In the last two months since I left the monastery, I’ve experienced so many things I did without for years. I ate a hamburger with a fried egg on top of it. I watched an entire half-season of “Orange is the New Black” in two sittings. I went to an incredibly elegant bar in Kyoto owned by a Pure Land priest, with singing bowls on the tables, and I drank a $15 cocktail named “The Endless Ocean of Desires.” It was a good cocktail. Kind of like a Manhattan, I think. So it’s been fun, but I’m seeing now that the price I pay for being able to choose so many pleasurable things is feeling more desire— which is uh, what the Buddha was saying. That’s why the cocktail is named “The Endless Ocean of Desires” and not “Complete Satisfaction Forever.”

It’s funny to me that in discussions about Zen and precepts, people usually point to the fact that Zen is Mahayana, which “doesn’t emphasize precepts,” or something like that. The precepts shouldn’t be clung to. Actually, I don’t really understand the argument. Some people will say that desire isn’t the problem; it’s attachment that’s the problem. Or other people will say that attachment isn’t the problem; it’s obsession is the problem. To me they kind of all feel the same. I don’t know that I can feel desire without attachment. For me they go together.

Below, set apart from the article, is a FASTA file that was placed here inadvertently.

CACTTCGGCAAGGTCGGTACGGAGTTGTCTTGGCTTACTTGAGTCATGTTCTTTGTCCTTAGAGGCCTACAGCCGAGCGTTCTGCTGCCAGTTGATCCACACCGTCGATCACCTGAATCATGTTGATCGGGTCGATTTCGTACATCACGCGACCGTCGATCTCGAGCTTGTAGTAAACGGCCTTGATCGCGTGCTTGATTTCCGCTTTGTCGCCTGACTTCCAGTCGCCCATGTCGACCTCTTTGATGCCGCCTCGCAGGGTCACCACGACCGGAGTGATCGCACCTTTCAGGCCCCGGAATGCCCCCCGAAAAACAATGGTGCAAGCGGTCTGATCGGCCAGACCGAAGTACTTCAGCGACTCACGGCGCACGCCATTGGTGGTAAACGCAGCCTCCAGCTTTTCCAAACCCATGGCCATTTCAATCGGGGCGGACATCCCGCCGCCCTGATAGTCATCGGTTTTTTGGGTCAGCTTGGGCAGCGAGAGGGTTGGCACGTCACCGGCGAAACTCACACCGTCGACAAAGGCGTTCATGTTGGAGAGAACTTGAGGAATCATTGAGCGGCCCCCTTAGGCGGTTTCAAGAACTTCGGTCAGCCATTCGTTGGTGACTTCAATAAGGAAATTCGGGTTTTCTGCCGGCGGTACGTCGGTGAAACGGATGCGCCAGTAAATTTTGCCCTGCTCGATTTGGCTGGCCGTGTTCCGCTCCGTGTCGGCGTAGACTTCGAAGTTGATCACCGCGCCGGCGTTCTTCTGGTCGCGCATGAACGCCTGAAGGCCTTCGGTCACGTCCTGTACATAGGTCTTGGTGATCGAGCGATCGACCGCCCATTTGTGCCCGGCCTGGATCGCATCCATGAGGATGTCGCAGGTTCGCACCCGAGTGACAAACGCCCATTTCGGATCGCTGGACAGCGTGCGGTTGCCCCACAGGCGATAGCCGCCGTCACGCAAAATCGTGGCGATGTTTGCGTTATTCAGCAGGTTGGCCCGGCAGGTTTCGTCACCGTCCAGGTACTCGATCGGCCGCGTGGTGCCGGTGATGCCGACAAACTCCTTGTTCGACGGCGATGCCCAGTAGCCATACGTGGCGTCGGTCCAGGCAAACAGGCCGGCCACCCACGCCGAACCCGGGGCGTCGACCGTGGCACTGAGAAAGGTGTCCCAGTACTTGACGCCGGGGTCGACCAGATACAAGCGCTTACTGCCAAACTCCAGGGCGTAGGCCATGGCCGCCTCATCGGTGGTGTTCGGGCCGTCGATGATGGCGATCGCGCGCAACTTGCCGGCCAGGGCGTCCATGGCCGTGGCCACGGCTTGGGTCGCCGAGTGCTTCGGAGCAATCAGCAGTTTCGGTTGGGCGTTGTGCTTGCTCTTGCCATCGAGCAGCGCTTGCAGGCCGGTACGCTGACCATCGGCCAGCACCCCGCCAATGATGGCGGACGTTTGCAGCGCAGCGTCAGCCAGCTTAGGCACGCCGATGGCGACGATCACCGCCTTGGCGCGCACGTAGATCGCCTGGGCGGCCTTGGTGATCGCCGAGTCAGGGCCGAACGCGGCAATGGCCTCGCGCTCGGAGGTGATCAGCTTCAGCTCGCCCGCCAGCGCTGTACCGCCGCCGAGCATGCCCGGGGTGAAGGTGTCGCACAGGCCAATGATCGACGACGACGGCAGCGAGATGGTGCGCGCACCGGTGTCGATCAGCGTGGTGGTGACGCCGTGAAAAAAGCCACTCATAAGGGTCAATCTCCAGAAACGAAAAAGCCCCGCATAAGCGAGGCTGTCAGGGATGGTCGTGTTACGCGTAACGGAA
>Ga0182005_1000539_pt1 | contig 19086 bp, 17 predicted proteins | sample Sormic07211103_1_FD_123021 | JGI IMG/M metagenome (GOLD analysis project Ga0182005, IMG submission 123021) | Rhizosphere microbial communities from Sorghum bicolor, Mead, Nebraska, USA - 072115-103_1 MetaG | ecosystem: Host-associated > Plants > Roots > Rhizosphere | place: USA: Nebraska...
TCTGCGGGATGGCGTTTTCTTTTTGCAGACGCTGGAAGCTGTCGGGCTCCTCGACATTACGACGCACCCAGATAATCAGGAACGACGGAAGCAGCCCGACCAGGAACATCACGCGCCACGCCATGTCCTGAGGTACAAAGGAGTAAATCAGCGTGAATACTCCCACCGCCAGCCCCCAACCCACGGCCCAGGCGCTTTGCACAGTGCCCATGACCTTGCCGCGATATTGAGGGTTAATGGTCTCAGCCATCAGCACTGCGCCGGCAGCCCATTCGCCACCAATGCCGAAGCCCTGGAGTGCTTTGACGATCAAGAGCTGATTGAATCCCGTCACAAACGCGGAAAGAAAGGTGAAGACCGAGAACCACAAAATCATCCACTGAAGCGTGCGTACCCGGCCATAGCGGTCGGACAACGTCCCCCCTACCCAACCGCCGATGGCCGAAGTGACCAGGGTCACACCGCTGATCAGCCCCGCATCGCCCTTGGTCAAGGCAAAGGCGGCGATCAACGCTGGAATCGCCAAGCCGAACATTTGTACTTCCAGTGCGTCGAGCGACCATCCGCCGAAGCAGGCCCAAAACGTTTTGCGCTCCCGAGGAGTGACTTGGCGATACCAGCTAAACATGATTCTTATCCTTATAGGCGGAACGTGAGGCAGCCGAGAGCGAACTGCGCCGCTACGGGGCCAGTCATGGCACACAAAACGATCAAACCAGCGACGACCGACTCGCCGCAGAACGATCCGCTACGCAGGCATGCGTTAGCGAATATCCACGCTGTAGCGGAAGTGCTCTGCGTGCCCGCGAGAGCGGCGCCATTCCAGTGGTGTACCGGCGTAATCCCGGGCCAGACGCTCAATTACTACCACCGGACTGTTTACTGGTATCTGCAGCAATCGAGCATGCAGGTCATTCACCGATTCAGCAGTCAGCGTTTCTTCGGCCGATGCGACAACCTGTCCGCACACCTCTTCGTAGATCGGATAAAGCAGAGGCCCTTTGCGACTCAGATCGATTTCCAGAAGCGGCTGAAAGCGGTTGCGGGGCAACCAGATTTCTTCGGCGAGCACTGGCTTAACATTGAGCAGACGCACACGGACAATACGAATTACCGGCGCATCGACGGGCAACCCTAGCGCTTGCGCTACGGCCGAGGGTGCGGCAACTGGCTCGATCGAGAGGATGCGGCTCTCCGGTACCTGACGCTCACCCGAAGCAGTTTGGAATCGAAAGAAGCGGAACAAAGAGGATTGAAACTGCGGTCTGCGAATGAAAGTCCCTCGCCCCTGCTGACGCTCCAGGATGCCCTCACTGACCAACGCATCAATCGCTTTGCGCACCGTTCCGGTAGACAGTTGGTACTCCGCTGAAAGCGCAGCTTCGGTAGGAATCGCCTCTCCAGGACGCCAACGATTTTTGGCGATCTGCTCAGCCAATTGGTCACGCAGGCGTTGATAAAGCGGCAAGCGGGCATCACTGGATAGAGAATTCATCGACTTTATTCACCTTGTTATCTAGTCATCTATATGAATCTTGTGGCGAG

Even though Zen is Mahayana Buddhism, the monastic container is set up in such a way that there is no way to fulfill your immediate desires. When you have no choice about what you eat, what you wear, when or how long you sleep, or even what you say, this whittles desire down to a fine point. And though I of course never fully gave up desire in the monastery, which would be impossible, there was no way I could get carried and pulled along by it because I had absolutely no outlet. Because I had to deal every day with not getting what I wanted, I think I stopped wanting things so much.